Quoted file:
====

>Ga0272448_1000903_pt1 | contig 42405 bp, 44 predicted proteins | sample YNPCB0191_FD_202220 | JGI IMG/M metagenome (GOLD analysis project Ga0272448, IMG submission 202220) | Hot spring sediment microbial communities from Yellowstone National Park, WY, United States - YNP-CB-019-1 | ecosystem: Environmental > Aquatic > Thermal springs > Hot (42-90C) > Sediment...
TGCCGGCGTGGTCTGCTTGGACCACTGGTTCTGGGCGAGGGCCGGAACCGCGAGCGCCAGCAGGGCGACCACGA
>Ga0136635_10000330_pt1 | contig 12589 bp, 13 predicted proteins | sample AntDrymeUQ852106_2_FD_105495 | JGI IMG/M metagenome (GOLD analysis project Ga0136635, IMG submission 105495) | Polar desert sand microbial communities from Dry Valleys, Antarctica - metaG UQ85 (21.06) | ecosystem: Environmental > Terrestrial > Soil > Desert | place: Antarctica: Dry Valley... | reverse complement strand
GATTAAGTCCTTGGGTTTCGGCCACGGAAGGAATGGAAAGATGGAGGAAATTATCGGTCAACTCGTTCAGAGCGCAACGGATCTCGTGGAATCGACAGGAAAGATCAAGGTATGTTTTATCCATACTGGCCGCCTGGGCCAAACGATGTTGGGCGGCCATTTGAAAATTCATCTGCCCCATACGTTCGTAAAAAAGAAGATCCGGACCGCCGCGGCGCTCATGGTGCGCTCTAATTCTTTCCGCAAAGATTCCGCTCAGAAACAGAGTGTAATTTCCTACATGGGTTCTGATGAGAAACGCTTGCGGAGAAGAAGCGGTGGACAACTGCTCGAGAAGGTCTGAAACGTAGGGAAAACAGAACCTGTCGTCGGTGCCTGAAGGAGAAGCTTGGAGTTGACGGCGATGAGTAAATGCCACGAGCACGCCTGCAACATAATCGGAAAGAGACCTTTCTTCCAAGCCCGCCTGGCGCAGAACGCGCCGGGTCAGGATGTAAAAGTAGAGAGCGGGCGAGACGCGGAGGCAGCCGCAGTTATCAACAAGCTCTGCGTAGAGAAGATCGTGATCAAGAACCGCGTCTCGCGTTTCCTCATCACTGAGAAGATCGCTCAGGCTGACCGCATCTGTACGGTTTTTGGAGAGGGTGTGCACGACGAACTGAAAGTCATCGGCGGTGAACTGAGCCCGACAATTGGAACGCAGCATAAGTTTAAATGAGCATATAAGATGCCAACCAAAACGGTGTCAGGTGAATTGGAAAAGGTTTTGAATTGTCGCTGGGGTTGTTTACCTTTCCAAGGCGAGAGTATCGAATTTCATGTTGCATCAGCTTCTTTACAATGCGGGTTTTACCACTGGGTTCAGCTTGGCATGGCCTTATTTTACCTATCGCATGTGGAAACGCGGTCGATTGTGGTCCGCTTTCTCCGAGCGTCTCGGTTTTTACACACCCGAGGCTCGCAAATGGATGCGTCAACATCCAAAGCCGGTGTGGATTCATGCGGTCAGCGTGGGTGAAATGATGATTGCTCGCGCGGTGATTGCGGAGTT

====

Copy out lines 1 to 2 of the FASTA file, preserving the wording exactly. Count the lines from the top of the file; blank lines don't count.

>Ga0272448_1000903_pt1 | contig 42405 bp, 44 predicted proteins | sample YNPCB0191_FD_202220 | JGI IMG/M metagenome (GOLD analysis project Ga0272448, IMG submission 202220) | Hot spring sediment microbial communities from Yellowstone National Park, WY, United States - YNP-CB-019-1 | ecosystem: Environmental > Aquatic > Thermal springs > Hot (42-90C) > Sediment...
TGCCGGCGTGGTCTGCTTGGACCACTGGTTCTGGGCGAGGGCCGGAACCGCGAGCGCCAGCAGGGCGACCACGA